Oslo’s two top political leaders have been all but run over in recent days by critics who view them as little more than hypocrites who don’t practice what they preach. While Raymond Johansen, Marianne Borge and their city government colleagues are making it increasingly difficult and expensive to drive private vehicles in the city center, they’ve been chauffeured around in plush Audi A8 limousines.
Caught in the act by newspaper VG late last week, while having his car door held open for him by his chauffeur, Johansen of the Labour Party is now suggesting the political bosses may change their ways. He claims he has asked for a new evaluation of the city’s so-called “car service” for political leaders, and perhaps a switch to electric cars.
Johansen claims the city leaders started being driven around town in 2012, not long after twin terrorist attacks in Oslo. He says it was launched for security reasons, while former Mayor Fabian Stang of the Conservative Party has said it was more a matter of convenience. Stang had such a hectic and tight schedule that he needed to have a car ready to cart him around, when he couldn’t walk or bicycle himself.
Whatever the reason, the limo service has continued for both Johansen and Stang’s successor as mayor, Marianne Borgen of the Socialist Left party (SV). The biggest, and most embarrassing, problem for them is how it collides head on with all the environmental initiatives that their political leadership is forcing upon Oslo residents. In the past few months, hundreds of parking places have been removed and replaced by bicycle lanes, parking fees have been raised and the time allowed to park on city streets has been reduced, causing major challenges for residents who don’t have garages and rely on street parking. They’ve been feeling bullied, but city government coalition partner Lan Marie Nguyen Berg of the Greens Party (MCG) is determined to also push through a measure to make the entire city center car-free within the next few years.
That makes it difficult for Borgen and Johansen to justify how it’s okay for them to drive around in “gas-guzzlers” that critics also point out have been equipped with studded tires this winter. Everyone else has to pay special fees to use studded tires, called piggdekk, because of the air pollution they create by stirring up dust and wearing down the asphalt on roads. Berg even wants to ban driving on days when air pollution is high.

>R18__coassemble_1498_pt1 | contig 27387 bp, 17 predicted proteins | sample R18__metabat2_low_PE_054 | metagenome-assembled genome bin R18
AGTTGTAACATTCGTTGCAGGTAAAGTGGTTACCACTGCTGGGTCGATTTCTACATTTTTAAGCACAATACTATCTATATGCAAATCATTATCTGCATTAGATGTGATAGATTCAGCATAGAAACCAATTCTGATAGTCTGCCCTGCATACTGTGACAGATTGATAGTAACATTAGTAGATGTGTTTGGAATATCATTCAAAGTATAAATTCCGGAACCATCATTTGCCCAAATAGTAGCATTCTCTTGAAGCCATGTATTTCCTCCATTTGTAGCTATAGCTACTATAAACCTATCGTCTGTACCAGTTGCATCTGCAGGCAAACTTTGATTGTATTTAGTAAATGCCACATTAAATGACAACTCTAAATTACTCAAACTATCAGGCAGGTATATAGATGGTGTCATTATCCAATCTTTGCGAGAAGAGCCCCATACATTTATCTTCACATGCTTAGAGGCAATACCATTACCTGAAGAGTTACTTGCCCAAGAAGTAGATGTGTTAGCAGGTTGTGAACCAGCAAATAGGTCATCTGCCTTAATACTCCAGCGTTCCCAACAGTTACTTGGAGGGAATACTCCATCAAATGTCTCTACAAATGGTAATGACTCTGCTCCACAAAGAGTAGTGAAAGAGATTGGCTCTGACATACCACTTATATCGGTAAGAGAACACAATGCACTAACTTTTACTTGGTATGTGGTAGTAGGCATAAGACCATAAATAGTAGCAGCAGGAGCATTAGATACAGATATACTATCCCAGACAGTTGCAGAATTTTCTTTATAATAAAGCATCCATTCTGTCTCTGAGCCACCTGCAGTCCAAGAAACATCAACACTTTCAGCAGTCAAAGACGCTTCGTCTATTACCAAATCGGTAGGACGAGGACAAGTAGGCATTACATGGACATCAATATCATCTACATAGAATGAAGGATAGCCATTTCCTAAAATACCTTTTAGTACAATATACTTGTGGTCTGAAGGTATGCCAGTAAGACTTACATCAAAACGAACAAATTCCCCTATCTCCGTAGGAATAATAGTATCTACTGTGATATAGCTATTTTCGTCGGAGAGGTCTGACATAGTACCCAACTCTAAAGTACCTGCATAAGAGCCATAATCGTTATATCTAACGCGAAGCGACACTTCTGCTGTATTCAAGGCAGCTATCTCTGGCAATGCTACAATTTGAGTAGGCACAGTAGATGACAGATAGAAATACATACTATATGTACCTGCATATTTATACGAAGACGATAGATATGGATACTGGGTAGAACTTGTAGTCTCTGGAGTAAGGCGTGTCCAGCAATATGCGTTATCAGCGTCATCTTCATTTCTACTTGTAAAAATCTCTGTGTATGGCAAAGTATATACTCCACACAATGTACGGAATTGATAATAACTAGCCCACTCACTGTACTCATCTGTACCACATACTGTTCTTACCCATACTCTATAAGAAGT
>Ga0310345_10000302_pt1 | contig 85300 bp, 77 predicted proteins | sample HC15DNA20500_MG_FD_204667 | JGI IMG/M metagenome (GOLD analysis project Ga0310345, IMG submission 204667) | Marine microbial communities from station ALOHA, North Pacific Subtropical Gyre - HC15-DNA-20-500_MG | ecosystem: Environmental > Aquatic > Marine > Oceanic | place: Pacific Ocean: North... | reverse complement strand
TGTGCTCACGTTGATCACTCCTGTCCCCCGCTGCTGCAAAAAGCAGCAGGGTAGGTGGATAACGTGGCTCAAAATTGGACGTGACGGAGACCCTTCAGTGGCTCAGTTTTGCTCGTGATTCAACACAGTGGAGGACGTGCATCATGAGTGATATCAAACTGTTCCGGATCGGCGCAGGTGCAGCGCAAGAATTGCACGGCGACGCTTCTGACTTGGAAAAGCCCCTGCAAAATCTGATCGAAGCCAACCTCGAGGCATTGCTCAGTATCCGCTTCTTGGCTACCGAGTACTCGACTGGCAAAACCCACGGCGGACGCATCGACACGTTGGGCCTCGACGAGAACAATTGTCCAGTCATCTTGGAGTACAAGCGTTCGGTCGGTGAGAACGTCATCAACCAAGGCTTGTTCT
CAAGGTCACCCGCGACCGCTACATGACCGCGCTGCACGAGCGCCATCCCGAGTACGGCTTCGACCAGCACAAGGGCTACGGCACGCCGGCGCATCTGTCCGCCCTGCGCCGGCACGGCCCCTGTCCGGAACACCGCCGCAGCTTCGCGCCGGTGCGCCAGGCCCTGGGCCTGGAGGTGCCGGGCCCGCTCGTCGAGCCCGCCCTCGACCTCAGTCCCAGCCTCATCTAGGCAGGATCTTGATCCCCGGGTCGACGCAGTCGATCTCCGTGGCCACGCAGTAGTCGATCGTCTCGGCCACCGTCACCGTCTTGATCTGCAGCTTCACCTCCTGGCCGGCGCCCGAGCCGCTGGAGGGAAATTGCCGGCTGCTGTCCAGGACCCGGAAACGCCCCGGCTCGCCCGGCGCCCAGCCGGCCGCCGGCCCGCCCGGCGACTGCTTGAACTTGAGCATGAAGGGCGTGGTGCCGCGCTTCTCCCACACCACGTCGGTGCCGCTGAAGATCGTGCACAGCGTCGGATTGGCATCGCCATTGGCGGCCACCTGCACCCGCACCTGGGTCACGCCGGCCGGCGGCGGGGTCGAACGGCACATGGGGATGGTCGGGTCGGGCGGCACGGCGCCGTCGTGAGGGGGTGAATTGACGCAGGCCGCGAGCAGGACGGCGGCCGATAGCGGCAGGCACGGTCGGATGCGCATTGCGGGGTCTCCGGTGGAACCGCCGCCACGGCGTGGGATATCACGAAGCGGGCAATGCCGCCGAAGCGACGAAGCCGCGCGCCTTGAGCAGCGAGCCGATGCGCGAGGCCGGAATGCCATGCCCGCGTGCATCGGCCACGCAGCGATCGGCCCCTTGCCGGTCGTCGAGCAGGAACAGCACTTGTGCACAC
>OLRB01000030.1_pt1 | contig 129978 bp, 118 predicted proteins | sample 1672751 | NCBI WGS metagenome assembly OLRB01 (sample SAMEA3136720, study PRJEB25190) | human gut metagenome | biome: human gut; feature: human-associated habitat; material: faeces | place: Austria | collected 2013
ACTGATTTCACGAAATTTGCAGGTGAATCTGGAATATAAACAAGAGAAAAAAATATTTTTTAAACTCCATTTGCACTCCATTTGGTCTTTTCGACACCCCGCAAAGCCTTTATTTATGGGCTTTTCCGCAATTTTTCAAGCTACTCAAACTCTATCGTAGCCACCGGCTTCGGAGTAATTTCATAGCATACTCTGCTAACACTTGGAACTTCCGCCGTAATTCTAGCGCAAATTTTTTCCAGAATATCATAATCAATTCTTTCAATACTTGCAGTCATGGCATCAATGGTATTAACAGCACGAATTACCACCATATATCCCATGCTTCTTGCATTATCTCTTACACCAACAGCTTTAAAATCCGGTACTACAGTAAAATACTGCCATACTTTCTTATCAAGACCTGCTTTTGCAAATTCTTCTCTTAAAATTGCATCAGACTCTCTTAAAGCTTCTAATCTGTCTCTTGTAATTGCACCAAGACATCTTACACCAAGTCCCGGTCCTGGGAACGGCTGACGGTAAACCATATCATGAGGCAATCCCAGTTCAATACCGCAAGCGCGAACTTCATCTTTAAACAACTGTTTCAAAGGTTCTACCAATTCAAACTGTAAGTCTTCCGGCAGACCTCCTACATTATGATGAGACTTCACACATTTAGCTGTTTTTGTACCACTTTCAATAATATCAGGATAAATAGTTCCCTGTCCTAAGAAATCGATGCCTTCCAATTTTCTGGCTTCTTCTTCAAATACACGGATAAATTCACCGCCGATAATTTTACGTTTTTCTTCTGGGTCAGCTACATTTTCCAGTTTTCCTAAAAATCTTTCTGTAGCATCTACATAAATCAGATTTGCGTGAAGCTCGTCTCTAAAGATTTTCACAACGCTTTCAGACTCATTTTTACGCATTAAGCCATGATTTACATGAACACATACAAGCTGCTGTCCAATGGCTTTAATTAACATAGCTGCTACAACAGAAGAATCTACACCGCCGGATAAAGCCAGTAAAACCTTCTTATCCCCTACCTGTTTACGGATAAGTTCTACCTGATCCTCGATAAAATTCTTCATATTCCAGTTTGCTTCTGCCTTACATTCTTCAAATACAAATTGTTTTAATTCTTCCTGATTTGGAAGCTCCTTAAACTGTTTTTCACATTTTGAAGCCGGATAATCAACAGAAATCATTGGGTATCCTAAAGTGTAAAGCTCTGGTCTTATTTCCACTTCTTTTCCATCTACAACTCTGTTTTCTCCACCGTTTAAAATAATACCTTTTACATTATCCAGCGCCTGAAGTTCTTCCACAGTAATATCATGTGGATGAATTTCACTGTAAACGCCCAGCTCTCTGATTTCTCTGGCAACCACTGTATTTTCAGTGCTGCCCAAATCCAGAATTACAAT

Johansen, a former plumber, was already being accused of becoming a bit high and mighty in his new job because he wanted to formally change the name of the city government from byråd to byregjering, more like the term used for the national government (regjeringen). That was rejected on Monday by the state ministry in charge of municipalitise and now Johansen is headed for another defeat over his offensive Audi A8.
“Raymond is a down-to-earth and nice guy,” Frode Jacobsen, the head of the Labour Party’s Oslo chapter, told news bureau NTB in Johansen’s defense. “He isn’t the one who chose this car.” The man who lost to Johansen in the last election also defended the car program that he’d used, too. “I can understand that many think this (the limo) is hard to accept,” Stian Berger Røsland, now an attorney in private practice, told NTB. “But when you can’t take the metro without risking that someone will demand to debate issues with you, or start yelling at you while you’re standing there with your kids, and when driving a car yourself isn’t always an option, the program they have at City Hall can be important in getting your job done.”
Overshadowed new metro station opening
Ironically enough, the criticism and attention around Johansen’s and Borgen’s cars all but overshadowed their ceremonical opening of a new metro station in Oslo on Sunday. Johansen ended up having to field questions and defend his limo riding, and that’s when he suggested it may be scrapped.
“I have asked the city’s car service management to make a concrete evaluation of whether there are lower-emission cars on the market that would still satisfy their demands for security,” Johansen told state broadcaster NRK. “We also need to review the contracts we have.” Johansen, who lives in the urban valley of Groruddalen on Oslo’s northeast side, admitted he also has used the limo service for getting back to forth to work, also to a lady-friend’s home in the Frogner district.
It wasn’t a good week for the city government that took over last fall. Not only have its parties lost support in public opinion polls, the top city politician in charge of elder care and health issues has asked even the private nursing homes the city uses to cut staffing to lower costs. Inga Marte Thorkildsen of SV was supposed to be a champion of more “warm hands” in the public health care sector, not less, but blames the cuts on budget deficits created by the former government. Both Labour and SV are controversially imposing a new property tax on Oslo residents, with its revenues to be earmarked for nursing home staff. The cuts suggest any new hires may instead only reverse the cuts.